ArticlePeer-Reviewed
Annual Trends of Soil Moisture and Rainfall Flux in an Arid Climate Using Remote Sensing Data
Annual Trends of Soil Moisture and Rainfall Flux in an Arid Climate Using Remote Sensing Data
Mohammad Valipour 1,2,* , Helaleh Khoshkam 2, Sayed M. Bateni 2 and Essam Heggy 3,4
1
Department of Engineering and Engineering Technology, Metropolitan State University of Denver, Denver, CO 80217, USA
2
Department of Civil and Environmental Engineering and Water Resources Research Center, University of Hawaii at Manoa, Honolulu, HI 96822, USA
3
Viterbi School of Engineering, University of Southern California, Los Angeles, CA 90089, USA
4
Jet Propulsion Laboratory, California Institute of Technology, Pasadena, CA 91109, USA
*
For correspondence.
Academic Editor: Hossein Bonakdari
Highlights Sustain. 2022, 1(3), 171–187.
Received: 1 July 2022Accepted: 17 August 2022Published: 18 August 2022
Abstract
Abstract
The water crisis is still a major issue in Qatar. Seawater desalination has been strongly implemented in the Persian Gulf region. However, it is costly and there is corrosion in piping materials and other equipment. Hence, there is a vital need to detect groundwater resources in Qatar. Various factors affect the variability of groundwater in Qatar including hydrogeological aspects, climate change, drawdown and abstraction, rainwater harvesting, desertification, and population growth. In this study, we employ the Famine Early Warning Systems Network (FEWS NET) Land Data Assimilation System (FLDAS) to monitor annual variations of soil moisture (SM) in the depth of 1–2 m (as an indicator of groundwater) and rainfall flux (RF) from 1982 to 2019. The results show that SM and RF anomalies were positive from 1982 to 2000 (except 1992). In contrast, these anomalies became negative during 2001–2019 (expect 2001 and 2018), implying the drawdown of groundwater resources. Drier years (i.e., negative RF anomaly) in the recent 19 years (2001–2019) reduced SM and led to a negative SM anomaly. The Mukaynis and Wadi Jallal regions (located in Al Rayyan and Al Wakrah municipalities, respectively) had the highest RF and SM from 1982 to 2019. The center-pivot irrigation systems close to the Mukaynis and Wadi Jallal regions indicate their accessibility to groundwater resources in Qatar. Moreover, these regions have the lowest risk of salinization and groundwater vulnerability. In addition, annual trends of groundwater storage (GWS) retrieved from the Gravity Recovery and Climate Experiment (GRACE) from 2003 to 2019 have been presented. This study is beneficial for detecting and monitoring groundwater resources for the sustainable management of water resources in arid environments.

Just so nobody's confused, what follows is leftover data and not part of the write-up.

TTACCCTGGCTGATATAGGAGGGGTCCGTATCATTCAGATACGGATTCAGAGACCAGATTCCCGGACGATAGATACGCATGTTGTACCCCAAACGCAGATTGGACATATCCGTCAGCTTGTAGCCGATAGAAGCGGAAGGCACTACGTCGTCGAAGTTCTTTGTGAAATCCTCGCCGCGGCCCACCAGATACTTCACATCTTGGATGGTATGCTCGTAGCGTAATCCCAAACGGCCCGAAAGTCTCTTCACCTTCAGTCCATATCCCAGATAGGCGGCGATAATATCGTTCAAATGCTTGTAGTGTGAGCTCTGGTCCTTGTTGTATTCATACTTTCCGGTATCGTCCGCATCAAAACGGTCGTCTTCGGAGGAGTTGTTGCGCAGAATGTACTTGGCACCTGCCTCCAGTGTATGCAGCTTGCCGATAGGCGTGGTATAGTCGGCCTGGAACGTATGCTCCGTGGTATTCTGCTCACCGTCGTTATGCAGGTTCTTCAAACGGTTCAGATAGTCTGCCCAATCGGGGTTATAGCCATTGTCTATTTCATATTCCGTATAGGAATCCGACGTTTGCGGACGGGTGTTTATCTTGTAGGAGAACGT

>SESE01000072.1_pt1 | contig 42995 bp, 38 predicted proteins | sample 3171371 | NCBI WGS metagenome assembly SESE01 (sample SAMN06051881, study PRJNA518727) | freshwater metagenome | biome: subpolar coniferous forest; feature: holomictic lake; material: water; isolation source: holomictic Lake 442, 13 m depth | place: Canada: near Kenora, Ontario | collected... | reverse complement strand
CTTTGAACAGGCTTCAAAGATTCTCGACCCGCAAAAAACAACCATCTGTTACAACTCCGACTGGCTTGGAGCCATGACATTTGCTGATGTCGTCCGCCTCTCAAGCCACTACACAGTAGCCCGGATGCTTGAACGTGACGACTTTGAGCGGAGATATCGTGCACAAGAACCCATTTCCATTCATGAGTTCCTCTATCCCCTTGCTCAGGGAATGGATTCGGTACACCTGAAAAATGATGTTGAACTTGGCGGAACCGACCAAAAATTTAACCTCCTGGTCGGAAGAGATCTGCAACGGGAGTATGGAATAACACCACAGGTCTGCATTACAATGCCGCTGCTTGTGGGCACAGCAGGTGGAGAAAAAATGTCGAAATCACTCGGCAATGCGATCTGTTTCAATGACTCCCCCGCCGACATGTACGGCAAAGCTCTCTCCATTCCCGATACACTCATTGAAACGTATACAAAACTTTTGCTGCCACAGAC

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© 2022 Valipour et al. This article is distributed under the terms of the Creative Commons Attribution License (CC BY 4.0), which permits unrestricted use and distribution provided that the original work is properly cited.
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Cite this Article
ACS Style
Valipour, M.; Khoshkam, H.; Bateni, S.M.; Heggy, E. Annual Trends of Soil Moisture and Rainfall Flux in an Arid Climate Using Remote Sensing Data. Highlights Sustain. 2022, 1, 171–187. https://doi.org/10.54175/hsustain1030013
APA Style
Valipour, M., Khoshkam, H., Bateni, S. M., & Heggy, E. (2022). Annual Trends of Soil Moisture and Rainfall Flux in an Arid Climate Using Remote Sensing Data. Highlights of Sustainability, 1(3), 171–187. https://doi.org/10.54175/hsustain1030013
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